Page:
With alcohol-delivery services becoming the norm, it’s time to take the next step in the evolution of the online drink: cocktail-making kits delivered to your door.

Some might question whether $50 per month for a cocktail kit is worth the money. And sure, if your idea of a mixed drink is tonic water splashed onto an arbitrary amount of vodka, said kit might be a waste of money. But if you’re after high-quality ingredients and a chance to learn the art of mixology, Shaker and Spoon is definitely worth checking out.

The company was born in 2015 in Brooklyn, when designer Anna Gorovoy and animator Mike Milyavsky decided to apply the meal kit concept to drinks. You won’t find any rum-and-coke recipes here. The idea is to recreate the kind of bespoke cocktails found in upscale bars, but in the comfort of your own home. The monthly service aims to turn subscribers into tastemakers and, one assumes, keep them from defaulting to beer cans as party refreshments.

To do that, Gorovoy and Milyavsky enlisted “The People’s Champion of Bartending,” Russell Davis. Davis has some well-documented mixology chops and also owns a high-end spirits company. He currently oversees the creation of Shaker and Spoon’s many recipes that get shipped out with the boxes.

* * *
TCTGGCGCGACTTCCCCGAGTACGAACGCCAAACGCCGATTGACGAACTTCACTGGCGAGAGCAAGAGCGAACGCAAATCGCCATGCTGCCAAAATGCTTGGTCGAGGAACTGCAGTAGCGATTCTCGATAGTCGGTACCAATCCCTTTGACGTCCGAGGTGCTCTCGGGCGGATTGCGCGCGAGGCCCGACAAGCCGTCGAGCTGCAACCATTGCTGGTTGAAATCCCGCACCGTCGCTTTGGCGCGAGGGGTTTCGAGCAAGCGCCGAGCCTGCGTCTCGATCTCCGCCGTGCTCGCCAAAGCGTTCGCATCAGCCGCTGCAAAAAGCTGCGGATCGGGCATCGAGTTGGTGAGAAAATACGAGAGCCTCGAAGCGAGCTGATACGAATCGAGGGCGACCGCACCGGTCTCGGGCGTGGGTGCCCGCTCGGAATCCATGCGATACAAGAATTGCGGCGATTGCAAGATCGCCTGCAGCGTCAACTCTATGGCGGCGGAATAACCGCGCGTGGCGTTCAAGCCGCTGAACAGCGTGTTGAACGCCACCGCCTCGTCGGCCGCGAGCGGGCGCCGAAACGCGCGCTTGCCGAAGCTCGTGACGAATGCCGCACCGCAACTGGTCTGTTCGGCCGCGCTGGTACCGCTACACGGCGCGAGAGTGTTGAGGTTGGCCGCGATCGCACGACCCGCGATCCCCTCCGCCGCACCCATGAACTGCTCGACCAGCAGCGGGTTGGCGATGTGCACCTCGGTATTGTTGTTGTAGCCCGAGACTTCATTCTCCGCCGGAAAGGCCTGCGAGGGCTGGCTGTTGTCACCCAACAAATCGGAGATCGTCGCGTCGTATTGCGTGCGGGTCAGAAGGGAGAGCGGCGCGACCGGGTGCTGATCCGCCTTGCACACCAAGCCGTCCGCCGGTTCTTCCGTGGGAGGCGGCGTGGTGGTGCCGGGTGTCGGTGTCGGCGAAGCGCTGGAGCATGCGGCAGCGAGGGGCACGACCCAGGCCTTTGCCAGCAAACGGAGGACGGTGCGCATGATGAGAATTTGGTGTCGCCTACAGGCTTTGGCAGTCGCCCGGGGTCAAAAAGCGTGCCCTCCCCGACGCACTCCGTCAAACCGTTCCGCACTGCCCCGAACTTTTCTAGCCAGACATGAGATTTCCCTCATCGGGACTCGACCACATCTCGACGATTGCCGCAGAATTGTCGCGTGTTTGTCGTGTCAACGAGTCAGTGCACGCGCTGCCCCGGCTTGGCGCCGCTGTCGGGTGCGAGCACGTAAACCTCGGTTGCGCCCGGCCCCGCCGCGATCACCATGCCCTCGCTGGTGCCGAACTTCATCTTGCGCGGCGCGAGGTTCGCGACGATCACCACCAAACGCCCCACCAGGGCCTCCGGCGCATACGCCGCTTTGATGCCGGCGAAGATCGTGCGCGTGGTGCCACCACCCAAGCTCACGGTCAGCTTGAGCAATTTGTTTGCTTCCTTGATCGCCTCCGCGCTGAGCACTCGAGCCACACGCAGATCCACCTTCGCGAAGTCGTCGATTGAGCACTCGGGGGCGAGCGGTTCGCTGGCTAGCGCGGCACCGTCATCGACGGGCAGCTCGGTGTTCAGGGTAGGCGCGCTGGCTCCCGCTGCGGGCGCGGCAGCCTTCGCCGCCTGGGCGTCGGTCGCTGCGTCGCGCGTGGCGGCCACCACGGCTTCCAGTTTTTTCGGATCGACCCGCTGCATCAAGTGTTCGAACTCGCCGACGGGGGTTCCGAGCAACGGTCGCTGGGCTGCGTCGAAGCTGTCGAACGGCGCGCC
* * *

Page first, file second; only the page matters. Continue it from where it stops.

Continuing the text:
And those recipes will certainly widen your cocktail palette, whether they call for snap peas mixed with gin or lemon-lychee cordial and sake. Each box includes all ingredients needed, except the alcohol itself. (The company has a thorough explanation for this.) Subscribers can preview upcoming boxes to decide if the contents are appealing or if it’s better to skip a month.

As far as cost goes, it’s a lot cheaper than taking a mixology class or trying out new drinks at a bar. Boxes range from $40 to $50 per month, with ingredients to make 12 cocktails (4 per each recipe). Considering that the average high-end cocktail in Brooklyn costs at least $14, often more, a $50 price tag doesn’t seem too steep even when you add the extra money for the alcohol.

Some are calling Shaker and Spoon the Blue Apron of booze, which is fair. I’d argue, though, that the service actually reaches beyond that. It’s going a bit far to say the company promotes an entire lifestyle (yet), but they offer a pretty in-depth education on high-end tastes via the website. Ever wonder how to properly crush ice? Shaker and Spoon will tell you. Did you know the Coupe glass was modeled after Marie Antoinette’s breast? Neither did I until I read about it the site. All things considered, I’d dub the service “mixology school in a box.”

In our transaction-based society where we eat faster, drink more, and hardly stop to savor either, it’s encouraging to see a company favor quality over quantity and grow popular at the same time. Let’s hope they’re paving the way for new era, where we learning the craft of food and drink is as important as getting the materials themselves delivered.

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